A free to play (as it is currently in open beta) simulator that has the added bonus of multiplayer.  HOTPROPS features a lot of levels, including the most open and vertical level that we have seen in an FPV simulator.  We are a huge fan of their city level that tests your ability to fly up and through objects – something key for moving from being an intermediate to advanced pilot.  This is a great simulator if you want to practice some freestyle moves in a variety of locations.  Their user interface and user experience need work though.  This is a hard simulator to recommend for absolute beginners on the scene, as the transmitter setup requires a decent amount of work (in our testing), and the default options (PIDs, quadcopter weight, rates, etc.) need customization to really feel locked in to a real quad.  However, once everything is setup, you can do some really fun flying.  As this simulator is in beta, we will keep our review updated with the latest news and updates!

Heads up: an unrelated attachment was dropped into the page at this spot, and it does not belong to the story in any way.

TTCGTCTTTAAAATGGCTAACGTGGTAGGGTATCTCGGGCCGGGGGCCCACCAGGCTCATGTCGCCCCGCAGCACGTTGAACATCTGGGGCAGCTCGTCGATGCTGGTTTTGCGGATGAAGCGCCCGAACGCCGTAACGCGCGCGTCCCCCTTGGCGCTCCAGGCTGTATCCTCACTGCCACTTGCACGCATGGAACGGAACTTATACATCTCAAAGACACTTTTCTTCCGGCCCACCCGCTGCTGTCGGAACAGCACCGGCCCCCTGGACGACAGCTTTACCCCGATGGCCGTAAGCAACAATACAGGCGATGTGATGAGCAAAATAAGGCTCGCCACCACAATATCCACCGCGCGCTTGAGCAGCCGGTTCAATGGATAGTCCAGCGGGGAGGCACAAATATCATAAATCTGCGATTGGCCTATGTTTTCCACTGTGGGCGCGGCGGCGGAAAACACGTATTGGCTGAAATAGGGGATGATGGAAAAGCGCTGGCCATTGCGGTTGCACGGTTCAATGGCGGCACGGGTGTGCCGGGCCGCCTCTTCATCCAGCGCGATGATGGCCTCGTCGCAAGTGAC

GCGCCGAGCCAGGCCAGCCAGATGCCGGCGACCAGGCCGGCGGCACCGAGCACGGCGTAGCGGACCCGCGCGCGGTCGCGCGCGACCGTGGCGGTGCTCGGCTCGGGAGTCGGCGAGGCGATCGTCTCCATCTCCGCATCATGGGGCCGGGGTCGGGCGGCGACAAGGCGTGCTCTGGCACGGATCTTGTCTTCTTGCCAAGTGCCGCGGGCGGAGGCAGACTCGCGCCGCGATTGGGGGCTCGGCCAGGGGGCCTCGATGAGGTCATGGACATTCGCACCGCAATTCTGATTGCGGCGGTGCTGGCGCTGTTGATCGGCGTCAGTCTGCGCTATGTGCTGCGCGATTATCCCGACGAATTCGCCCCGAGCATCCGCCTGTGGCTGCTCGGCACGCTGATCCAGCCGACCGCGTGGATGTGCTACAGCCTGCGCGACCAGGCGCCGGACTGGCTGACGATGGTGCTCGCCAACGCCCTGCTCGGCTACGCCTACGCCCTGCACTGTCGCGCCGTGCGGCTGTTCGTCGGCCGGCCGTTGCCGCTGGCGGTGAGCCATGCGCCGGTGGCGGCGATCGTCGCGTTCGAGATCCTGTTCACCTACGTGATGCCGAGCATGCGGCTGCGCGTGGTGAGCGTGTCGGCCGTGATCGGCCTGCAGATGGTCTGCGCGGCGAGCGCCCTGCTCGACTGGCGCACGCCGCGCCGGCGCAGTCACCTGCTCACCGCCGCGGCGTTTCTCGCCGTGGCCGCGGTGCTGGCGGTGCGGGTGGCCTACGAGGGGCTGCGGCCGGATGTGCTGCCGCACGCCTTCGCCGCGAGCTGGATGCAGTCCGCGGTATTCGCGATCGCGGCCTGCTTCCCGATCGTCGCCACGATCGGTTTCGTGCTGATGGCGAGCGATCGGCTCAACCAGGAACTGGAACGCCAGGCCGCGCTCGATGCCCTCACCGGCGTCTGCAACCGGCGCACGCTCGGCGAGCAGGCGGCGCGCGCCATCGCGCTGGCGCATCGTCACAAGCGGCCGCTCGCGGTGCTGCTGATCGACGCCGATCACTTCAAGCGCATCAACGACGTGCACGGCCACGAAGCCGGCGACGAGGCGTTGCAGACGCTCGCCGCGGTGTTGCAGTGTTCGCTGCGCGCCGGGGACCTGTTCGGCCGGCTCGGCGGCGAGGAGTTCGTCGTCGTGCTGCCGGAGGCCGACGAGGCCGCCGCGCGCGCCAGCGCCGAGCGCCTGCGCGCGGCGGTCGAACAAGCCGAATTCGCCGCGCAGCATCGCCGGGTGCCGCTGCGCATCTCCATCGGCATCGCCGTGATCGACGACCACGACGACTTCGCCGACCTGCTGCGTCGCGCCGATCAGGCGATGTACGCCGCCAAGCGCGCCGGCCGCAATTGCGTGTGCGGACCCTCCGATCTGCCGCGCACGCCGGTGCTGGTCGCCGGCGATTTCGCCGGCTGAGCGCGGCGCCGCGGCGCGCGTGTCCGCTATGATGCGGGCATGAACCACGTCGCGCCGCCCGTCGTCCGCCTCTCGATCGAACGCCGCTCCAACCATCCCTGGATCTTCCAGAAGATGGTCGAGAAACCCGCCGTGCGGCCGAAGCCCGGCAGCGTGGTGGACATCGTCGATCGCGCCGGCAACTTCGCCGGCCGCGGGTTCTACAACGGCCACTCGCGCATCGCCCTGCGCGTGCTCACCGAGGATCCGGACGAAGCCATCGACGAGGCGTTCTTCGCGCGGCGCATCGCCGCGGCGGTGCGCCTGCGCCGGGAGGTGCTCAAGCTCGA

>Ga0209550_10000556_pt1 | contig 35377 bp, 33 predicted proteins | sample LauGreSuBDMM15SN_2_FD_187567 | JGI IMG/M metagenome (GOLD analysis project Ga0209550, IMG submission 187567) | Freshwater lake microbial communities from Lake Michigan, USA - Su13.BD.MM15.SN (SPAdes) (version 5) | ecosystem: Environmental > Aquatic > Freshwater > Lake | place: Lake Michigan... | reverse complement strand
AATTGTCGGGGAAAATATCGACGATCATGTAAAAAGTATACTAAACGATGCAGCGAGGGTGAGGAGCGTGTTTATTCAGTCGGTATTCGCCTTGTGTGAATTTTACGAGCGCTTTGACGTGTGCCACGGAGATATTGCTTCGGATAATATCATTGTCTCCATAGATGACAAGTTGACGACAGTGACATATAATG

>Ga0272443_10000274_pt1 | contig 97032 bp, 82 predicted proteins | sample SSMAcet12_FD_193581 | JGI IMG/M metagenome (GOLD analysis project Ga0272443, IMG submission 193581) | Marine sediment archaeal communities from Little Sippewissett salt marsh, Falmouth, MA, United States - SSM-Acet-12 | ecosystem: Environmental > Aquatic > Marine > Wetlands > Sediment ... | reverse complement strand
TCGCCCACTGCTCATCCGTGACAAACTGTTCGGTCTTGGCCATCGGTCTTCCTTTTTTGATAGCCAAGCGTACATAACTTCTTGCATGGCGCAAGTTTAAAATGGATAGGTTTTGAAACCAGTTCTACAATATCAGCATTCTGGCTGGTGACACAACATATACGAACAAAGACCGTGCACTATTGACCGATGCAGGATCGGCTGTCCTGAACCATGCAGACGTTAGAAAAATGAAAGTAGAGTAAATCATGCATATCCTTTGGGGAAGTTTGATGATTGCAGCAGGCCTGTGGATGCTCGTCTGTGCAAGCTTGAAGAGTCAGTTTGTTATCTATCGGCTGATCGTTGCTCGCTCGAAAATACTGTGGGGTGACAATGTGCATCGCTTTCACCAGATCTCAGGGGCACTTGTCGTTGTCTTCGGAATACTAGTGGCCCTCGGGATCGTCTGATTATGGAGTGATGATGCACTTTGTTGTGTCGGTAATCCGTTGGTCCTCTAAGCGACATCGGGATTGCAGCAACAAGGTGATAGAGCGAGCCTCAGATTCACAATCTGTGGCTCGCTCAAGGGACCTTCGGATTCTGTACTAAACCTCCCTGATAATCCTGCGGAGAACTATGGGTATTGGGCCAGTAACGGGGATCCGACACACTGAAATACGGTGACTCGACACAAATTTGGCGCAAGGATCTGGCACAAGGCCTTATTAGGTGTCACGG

Quick Stats:

Price: Free (currently in open beta, price may change in future)

Levels: 8

Transmitter binding difficulty: High – definitely an un-intuitive process to calibrate and set all of the axes for our transmitters.  Without this video we would have been lost.

Multiplayer: Yes – race AND freestyle multiplayer support.  However, it can be hard to see other players, and we did notice quite a bit of position update lag when flying around other pilots.

Recommended for: Intermediate to advanced users that want to practice crazy freestyle stunts (building dives, etc) without causing property damage in real life

Props: The MattyStuntz level is our favorite sim course we have played so far, freestyle multiplayer, free (open beta).

Slops: Transmitter binding not intuitive, UI and selection features need work, multiplayer racing hit or miss, requires internet connection to open the game

 

 

Rotorcross

Links:

Propwashed Review

Rotorcross site / download

 

Summary:

Rotorcross is an open source FPV simulator released in early 2016.  Rotorcross aimed to be a unique simulator in a growing market, as Its open source nature allowed developers the opportunity to contribute to building the sim.  Moreover, at the time of release, the simulator had an interesting UI, decent graphics, and unique features.